Historical Items Showing 3 of 125 View All
Contributed by: Sanford-Springvale Historical Society
Date: circa 1905
Media: Print from GLass Negative
Contributed by: Maine Historical Society/MaineToday Media
Date: circa 1924
Media: Glass Negative
Tax Records Showing 3 of 7 View All
Owner in 1924: Canadian National Railroad
Use: Shop - Pipe Cutting
Owner in 1924: Randall & McAllister
Use: Shed - Wagon
During the second half of the 19th century, "Hermann Kotzschmar" was a familiar household name in Portland. He spent 59 years in his adopted city as a teacher, choral conductor, concert artist, and church organist.
Workers in Maine have labored in factories, on farms, in the woods, on the water, among other locales. Many of Maine's occupations have been determined by the state's climate and geographical features.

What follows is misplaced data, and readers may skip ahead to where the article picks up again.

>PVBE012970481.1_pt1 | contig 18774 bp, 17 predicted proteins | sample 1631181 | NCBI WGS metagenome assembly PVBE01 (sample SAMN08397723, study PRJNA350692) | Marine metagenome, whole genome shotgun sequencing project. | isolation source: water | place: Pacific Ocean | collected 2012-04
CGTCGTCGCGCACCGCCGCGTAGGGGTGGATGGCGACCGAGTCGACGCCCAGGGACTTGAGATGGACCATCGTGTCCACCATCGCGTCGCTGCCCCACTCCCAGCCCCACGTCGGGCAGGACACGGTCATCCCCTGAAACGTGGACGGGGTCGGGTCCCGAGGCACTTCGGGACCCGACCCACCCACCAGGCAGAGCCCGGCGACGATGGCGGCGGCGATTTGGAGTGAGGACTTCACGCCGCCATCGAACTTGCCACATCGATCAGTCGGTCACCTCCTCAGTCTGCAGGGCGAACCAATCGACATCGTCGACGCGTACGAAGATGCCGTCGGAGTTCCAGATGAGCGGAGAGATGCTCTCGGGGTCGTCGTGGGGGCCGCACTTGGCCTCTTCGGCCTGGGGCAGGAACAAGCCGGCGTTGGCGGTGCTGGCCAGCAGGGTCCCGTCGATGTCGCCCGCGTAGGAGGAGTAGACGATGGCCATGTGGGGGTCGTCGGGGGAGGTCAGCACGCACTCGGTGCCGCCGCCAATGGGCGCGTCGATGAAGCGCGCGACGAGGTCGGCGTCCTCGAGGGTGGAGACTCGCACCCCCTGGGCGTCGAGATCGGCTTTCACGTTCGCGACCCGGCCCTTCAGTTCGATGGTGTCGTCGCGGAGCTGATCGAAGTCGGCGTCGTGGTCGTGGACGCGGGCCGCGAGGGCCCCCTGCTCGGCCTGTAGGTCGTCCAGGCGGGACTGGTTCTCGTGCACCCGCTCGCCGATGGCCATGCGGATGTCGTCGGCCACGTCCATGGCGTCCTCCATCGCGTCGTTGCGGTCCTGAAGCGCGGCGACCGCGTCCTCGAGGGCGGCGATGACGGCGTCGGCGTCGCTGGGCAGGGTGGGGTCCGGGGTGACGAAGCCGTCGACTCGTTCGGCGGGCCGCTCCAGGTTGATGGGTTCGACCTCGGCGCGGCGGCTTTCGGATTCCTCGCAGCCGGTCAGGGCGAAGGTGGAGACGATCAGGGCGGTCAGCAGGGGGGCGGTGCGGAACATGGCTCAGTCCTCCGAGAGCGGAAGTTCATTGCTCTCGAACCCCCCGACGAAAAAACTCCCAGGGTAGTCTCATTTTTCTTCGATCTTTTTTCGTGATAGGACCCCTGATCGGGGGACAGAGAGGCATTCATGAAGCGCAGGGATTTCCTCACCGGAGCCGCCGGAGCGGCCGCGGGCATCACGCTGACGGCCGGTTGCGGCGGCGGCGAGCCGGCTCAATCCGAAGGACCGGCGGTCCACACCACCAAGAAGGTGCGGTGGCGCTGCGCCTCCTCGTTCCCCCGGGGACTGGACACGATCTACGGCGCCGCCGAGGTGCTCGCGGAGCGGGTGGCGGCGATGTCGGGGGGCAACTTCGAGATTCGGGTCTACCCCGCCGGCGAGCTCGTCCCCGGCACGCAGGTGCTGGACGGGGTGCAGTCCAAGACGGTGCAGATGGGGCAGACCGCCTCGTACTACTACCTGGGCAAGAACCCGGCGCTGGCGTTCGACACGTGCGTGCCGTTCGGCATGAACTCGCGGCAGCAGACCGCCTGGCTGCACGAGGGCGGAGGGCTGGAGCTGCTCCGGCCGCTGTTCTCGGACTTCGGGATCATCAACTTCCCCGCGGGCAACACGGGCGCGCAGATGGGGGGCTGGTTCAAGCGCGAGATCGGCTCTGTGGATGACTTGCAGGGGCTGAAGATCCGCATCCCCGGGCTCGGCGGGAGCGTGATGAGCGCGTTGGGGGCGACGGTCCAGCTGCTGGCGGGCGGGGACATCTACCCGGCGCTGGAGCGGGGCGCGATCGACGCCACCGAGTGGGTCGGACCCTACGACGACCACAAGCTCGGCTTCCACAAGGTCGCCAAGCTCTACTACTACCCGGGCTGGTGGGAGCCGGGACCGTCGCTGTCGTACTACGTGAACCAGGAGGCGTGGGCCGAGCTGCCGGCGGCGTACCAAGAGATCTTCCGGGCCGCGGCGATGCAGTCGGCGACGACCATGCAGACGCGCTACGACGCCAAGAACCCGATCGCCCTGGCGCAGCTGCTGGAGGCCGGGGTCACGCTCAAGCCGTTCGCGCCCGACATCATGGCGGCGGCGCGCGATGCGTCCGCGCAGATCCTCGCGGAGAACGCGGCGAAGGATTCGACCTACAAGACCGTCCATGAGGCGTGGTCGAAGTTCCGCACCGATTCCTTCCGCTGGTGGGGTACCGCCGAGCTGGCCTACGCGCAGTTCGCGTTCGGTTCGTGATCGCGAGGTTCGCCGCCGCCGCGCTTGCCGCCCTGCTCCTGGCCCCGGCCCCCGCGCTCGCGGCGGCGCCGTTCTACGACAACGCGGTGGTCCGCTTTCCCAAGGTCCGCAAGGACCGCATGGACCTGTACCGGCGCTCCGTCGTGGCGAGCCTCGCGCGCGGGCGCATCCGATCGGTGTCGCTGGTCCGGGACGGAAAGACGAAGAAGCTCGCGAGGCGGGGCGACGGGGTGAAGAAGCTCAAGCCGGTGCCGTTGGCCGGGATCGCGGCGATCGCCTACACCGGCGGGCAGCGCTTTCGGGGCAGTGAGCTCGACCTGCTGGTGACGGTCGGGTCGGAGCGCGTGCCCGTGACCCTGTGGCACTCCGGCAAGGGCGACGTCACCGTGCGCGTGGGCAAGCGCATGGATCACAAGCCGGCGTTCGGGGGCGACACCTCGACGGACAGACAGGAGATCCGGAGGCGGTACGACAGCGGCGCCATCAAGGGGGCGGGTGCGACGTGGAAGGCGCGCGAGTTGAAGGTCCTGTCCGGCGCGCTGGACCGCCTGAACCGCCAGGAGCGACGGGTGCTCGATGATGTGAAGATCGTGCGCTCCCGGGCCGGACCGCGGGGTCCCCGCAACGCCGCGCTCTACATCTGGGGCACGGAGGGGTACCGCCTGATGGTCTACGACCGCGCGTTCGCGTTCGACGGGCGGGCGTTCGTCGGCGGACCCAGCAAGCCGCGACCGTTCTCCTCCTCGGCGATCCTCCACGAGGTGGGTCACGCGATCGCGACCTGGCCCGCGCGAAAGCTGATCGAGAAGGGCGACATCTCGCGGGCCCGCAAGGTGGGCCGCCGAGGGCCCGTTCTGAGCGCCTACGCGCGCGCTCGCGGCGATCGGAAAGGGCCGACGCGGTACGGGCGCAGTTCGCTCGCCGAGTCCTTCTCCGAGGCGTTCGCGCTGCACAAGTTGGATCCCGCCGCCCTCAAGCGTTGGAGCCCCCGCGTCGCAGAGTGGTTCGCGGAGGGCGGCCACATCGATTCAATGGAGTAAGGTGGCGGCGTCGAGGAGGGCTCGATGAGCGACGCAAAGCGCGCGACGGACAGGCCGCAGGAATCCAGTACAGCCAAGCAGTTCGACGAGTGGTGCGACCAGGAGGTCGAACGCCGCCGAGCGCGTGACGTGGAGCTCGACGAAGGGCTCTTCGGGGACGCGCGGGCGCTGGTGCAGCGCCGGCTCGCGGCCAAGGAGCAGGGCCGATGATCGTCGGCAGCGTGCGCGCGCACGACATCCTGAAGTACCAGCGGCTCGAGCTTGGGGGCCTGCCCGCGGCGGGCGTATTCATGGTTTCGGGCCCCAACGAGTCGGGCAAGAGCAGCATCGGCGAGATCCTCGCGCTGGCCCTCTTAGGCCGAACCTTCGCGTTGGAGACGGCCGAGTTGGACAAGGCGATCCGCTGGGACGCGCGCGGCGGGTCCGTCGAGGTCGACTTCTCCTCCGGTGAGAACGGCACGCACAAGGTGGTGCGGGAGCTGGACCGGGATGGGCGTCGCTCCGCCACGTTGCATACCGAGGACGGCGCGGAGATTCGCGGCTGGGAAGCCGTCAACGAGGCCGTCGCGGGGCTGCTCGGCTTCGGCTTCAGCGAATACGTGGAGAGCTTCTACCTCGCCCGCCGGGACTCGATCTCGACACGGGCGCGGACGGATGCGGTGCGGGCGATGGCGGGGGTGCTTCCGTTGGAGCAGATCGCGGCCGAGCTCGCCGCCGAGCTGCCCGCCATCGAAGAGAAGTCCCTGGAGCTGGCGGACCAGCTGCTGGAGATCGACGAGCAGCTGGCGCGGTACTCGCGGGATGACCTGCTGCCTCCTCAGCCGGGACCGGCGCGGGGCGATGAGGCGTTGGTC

Passamaquoddy Indians from Washington County traveled to Portland in 1920 to take part in the Maine Centennial Exposition. They set up an "Indian Village" at Deering Oaks Park.
Site Pages Showing 3 of 23 View All
They formed roads called Peanut Butter Row and Stove Pipe Alley. Susan O'Neill documents that they have long lost the meaning of their names.
… branches which had the fruit as large as a common pipe stem." Below the apple, he wrote, "4 ft 8 1/2 inches high, Lowest branch 7 inches from the…
By November 16, 1914, the “water from Mt. Zircon supply was first turned into the pipes for general use.